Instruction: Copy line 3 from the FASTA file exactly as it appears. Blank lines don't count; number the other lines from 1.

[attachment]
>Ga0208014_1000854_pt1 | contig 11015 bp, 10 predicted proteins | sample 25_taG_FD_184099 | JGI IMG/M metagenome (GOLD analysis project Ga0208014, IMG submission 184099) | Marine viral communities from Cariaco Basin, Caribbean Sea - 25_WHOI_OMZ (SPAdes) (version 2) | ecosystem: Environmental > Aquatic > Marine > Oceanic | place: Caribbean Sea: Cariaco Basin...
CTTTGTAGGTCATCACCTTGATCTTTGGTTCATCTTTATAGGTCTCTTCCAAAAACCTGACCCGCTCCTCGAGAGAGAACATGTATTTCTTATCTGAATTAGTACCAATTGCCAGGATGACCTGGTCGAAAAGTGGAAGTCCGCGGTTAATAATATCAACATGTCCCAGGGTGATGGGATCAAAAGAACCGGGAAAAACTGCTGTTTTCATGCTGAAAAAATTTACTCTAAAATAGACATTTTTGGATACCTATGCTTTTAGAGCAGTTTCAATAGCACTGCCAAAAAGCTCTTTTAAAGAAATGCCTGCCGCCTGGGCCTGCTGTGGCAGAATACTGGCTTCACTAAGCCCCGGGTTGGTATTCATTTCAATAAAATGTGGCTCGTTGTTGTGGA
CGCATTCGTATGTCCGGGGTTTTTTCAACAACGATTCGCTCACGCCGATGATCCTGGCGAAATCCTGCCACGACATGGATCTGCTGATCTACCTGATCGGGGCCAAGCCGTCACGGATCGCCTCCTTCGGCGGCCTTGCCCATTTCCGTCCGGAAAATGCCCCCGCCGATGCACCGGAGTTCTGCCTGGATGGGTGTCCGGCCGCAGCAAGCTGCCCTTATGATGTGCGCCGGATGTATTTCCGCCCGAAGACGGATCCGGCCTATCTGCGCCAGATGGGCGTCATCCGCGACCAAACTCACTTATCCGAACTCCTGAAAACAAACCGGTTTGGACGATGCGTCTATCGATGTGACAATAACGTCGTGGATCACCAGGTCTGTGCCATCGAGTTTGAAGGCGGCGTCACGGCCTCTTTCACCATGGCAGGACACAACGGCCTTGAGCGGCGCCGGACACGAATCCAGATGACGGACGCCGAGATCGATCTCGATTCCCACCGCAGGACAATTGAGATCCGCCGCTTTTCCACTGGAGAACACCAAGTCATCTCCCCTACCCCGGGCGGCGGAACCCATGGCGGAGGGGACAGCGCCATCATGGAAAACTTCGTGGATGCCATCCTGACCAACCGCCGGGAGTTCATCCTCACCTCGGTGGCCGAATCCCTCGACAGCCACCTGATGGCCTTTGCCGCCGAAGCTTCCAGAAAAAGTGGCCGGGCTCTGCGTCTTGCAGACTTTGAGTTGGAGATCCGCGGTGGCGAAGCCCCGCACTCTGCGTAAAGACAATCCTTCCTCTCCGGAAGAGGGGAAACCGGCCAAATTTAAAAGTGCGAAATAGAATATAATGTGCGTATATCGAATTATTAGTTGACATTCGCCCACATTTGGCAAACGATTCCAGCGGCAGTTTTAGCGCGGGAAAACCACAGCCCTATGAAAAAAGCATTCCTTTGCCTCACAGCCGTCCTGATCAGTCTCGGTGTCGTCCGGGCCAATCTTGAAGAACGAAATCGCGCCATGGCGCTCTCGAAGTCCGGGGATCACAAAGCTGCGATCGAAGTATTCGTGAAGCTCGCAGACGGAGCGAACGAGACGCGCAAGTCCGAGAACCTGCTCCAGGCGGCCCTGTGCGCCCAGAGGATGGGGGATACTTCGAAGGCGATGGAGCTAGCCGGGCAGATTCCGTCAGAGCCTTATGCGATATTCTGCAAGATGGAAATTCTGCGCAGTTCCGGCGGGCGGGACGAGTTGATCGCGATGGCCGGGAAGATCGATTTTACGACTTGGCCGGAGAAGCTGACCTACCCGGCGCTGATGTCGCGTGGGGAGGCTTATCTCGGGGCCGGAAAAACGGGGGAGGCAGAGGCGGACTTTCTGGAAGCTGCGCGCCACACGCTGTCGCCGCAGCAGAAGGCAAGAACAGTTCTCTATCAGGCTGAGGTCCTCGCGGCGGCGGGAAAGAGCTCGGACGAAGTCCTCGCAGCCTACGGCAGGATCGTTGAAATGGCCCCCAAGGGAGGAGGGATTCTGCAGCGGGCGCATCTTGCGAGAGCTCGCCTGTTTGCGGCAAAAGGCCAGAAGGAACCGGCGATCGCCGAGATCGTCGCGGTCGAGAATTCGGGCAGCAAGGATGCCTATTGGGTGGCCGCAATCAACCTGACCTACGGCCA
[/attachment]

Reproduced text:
CGCATTCGTATGTCCGGGGTTTTTTCAACAACGATTCGCTCACGCCGATGATCCTGGCGAAATCCTGCCACGACATGGATCTGCTGATCTACCTGATCGGGGCCAAGCCGTCACGGATCGCCTCCTTCGGCGGCCTTGCCCATTTCCGTCCGGAAAATGCCCCCGCCGATGCACCGGAGTTCTGCCTGGATGGGTGTCCGGCCGCAGCAAGCTGCCCTTATGATGTGCGCCGGATGTATTTCCGCCCGAAGACGGATCCGGCCTATCTGCGCCAGATGGGCGTCATCCGCGACCAAACTCACTTATCCGAACTCCTGAAAACAAACCGGTTTGGACGATGCGTCTATCGATGTGACAATAACGTCGTGGATCACCAGGTCTGTGCCATCGAGTTTGAAGGCGGCGTCACGGCCTCTTTCACCATGGCAGGACACAACGGCCTTGAGCGGCGCCGGACACGAATCCAGATGACGGACGCCGAGATCGATCTCGATTCCCACCGCAGGACAATTGAGATCCGCCGCTTTTCCACTGGAGAACACCAAGTCATCTCCCCTACCCCGGGCGGCGGAACCCATGGCGGAGGGGACAGCGCCATCATGGAAAACTTCGTGGATGCCATCCTGACCAACCGCCGGGAGTTCATCCTCACCTCGGTGGCCGAATCCCTCGACAGCCACCTGATGGCCTTTGCCGCCGAAGCTTCCAGAAAAAGTGGCCGGGCTCTGCGTCTTGCAGACTTTGAGTTGGAGATCCGCGGTGGCGAAGCCCCGCACTCTGCGTAAAGACAATCCTTCCTCTCCGGAAGAGGGGAAACCGGCCAAATTTAAAAGTGCGAAATAGAATATAATGTGCGTATATCGAATTATTAGTTGACATTCGCCCACATTTGGCAAACGATTCCAGCGGCAGTTTTAGCGCGGGAAAACCACAGCCCTATGAAAAAAGCATTCCTTTGCCTCACAGCCGTCCTGATCAGTCTCGGTGTCGTCCGGGCCAATCTTGAAGAACGAAATCGCGCCATGGCGCTCTCGAAGTCCGGGGATCACAAAGCTGCGATCGAAGTATTCGTGAAGCTCGCAGACGGAGCGAACGAGACGCGCAAGTCCGAGAACCTGCTCCAGGCGGCCCTGTGCGCCCAGAGGATGGGGGATACTTCGAAGGCGATGGAGCTAGCCGGGCAGATTCCGTCAGAGCCTTATGCGATATTCTGCAAGATGGAAATTCTGCGCAGTTCCGGCGGGCGGGACGAGTTGATCGCGATGGCCGGGAAGATCGATTTTACGACTTGGCCGGAGAAGCTGACCTACCCGGCGCTGATGTCGCGTGGGGAGGCTTATCTCGGGGCCGGAAAAACGGGGGAGGCAGAGGCGGACTTTCTGGAAGCTGCGCGCCACACGCTGTCGCCGCAGCAGAAGGCAAGAACAGTTCTCTATCAGGCTGAGGTCCTCGCGGCGGCGGGAAAGAGCTCGGACGAAGTCCTCGCAGCCTACGGCAGGATCGTTGAAATGGCCCCCAAGGGAGGAGGGATTCTGCAGCGGGCGCATCTTGCGAGAGCTCGCCTGTTTGCGGCAAAAGGCCAGAAGGAACCGGCGATCGCCGAGATCGTCGCGGTCGAGAATTCGGGCAGCAAGGATGCCTATTGGGTGGCCGCAATCAACCTGACCTACGGCCA